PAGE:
|I wrote the following right after getting out of the hospital. So its even less coherent than normal. You've been warned!
On Saturday morning, I developed some pretty severe abdominal cramping. I was pretty sure it wasn’t labor, but I was hoping something might come from it. I had been to the midwife’s on Wednesday and I wasn’t the slightest bit dilated or effaced at the time. My husband and I decided to go to the mall on Sunday afternoon, just to walk around. I was still feeling pretty bad, but I thought walking might get things moving again.
Monday morning was my first day of maternity leave. We had a contractor come to our house to level our kitchen cabinets. Our kitchen has been under construction for months, and I even joked with Leo that I would rather have him finish the kitchen than attend the birth. I had a feeling that whatever day the countertop installation was scheduled for would also be labor day. Getting the cabinets leveled was the last step before installation.
My innards felt even worse on Monday. At that point I hadn’t really eaten or slept in several days. I tried to pretend to not be sick around the contractor, which was quite a challenge. After he left, I called Leo and basically told him that I was going to die. He insisted I call the midwife. She told us to come in. By the time Leo got home to drive me (there was no way I was driving myself) I told him I could not handle the 30 minute trip to her office. So we went straight to the hospital.
I had been planning a birth inside the alternative birth center in the hospital. They have big beautiful tubs to labor in and I was so looking forward to that. I had a doula all lined up and we had just met several days before to go over the birth plan.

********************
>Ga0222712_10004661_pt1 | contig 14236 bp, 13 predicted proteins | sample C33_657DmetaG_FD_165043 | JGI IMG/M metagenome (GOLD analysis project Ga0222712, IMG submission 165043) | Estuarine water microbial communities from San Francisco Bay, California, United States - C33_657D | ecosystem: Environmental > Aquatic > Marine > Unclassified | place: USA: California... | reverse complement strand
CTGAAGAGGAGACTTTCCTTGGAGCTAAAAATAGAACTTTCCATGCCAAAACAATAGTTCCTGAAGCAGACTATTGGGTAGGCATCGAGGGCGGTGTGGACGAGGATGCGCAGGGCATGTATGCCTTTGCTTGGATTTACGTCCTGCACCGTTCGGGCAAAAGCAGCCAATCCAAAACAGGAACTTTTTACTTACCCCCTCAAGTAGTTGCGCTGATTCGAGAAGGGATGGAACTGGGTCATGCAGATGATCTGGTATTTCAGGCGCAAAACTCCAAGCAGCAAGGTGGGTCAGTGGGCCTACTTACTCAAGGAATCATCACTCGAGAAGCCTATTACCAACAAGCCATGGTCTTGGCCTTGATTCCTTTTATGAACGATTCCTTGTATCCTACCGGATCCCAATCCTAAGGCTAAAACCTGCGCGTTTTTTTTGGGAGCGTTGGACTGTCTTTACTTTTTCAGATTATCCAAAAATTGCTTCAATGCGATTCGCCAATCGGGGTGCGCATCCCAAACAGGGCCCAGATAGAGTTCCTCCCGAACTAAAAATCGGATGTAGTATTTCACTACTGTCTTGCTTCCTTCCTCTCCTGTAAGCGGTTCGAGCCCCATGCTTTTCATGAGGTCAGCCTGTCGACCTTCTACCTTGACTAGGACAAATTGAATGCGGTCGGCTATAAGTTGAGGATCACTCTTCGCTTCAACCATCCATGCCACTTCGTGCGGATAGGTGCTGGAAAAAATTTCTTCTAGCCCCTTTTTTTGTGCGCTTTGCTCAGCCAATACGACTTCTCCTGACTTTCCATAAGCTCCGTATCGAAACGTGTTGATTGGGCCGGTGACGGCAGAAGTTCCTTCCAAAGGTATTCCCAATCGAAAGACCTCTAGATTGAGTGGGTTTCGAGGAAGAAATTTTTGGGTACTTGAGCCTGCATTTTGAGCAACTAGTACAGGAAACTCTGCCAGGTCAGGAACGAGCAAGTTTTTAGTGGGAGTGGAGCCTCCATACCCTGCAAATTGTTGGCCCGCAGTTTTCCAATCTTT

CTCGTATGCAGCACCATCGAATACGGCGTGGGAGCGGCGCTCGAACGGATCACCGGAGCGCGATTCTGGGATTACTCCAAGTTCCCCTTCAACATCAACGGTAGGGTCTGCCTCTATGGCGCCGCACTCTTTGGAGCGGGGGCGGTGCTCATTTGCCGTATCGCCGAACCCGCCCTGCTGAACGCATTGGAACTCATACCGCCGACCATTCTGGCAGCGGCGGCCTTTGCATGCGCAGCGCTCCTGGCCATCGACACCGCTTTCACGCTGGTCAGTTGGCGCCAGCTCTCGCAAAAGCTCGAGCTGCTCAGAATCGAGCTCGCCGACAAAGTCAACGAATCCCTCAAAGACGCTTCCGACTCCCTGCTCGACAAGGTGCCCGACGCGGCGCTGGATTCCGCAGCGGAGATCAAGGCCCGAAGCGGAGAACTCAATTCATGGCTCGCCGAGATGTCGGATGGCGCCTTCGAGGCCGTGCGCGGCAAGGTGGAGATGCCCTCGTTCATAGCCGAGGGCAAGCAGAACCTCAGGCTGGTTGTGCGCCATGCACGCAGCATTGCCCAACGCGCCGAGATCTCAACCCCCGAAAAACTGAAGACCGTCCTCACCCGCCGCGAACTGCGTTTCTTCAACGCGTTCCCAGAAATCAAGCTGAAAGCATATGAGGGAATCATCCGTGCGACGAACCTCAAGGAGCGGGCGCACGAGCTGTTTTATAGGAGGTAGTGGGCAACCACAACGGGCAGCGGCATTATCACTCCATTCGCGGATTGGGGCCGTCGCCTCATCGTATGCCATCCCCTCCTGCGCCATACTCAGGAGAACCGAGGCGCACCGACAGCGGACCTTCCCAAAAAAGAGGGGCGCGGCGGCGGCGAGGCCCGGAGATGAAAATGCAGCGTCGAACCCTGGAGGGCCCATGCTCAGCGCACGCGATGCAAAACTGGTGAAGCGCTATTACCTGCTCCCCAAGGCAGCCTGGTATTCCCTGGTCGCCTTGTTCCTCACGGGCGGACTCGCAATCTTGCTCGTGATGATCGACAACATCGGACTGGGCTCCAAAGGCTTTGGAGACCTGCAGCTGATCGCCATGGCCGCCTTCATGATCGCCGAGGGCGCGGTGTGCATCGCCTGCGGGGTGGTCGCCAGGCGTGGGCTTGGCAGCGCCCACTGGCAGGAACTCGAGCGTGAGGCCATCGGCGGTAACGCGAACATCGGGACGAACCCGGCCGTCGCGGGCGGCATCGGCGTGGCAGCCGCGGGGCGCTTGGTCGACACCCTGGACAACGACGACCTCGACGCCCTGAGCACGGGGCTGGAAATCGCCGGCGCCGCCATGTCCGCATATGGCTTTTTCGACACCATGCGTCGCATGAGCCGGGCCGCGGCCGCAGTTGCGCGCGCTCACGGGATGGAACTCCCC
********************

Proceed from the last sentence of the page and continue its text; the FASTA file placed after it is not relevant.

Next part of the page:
Once I got to the hospital, they sent me to the ABC. A nurse checked me and told me that I was still not the slightest bit dilated or effaced. There aren’t any doctors in the ABC, so she sent me to regular L&D to see one for the food poisoning. The doctor ran some tests on me and found out my liver enzymes were really high and my BP was also high (pre-eclampsia). So they decided to induce me.
They wanted to use Cytotec. I asked if they had anything else, like Cervidil or one of those prostaglandin gels. They said the hospital didn’t even stock anything else. When Leo asked what the big deal was, I was too sick to really answer, so I think I said something about Cytotec being linked to “exploding uteruses”. You should have seen his face!
I talked to the doctor down to just Pitocin. My midwife hadn’t shown up yet. They also put me on Magnesium Sulfate for the pre-eclampsia. I was catheterized because of that and I couldn’t get out of bed or even roll over on to my other side. At one point, there were 3 IV pumps, a catheter, oxygen and continuous fetal monitoring going on. I felt like the bionic pregnant lady. I sent my husband home to rest, as I was sure it would be a long night.
The doula called me at this point and basically convinced me that the induction would never work and that I should get a c-section. She pointed out how sick I was, how I wouldn’t be able to push after having no sleep and no food for days, etc. I asked the doctor about this and was told that I had to attempt a vaginal birth.
After about 4 hours on the Pit, my water broke. I calmly called the nurses station to let them know that either my catheter had exploded or my water broke. By that time my midwife was there. She checked me and I was already 4 cm!
They told me to call my husband back as it was all going much quicker than expected. I called home, but the line was busy. Turns out the snow storm had knocked out our phone. Just what we needed! I got a hold of his parents and they drove to our house to wake him up and get him to the hospital Thank God for in-laws!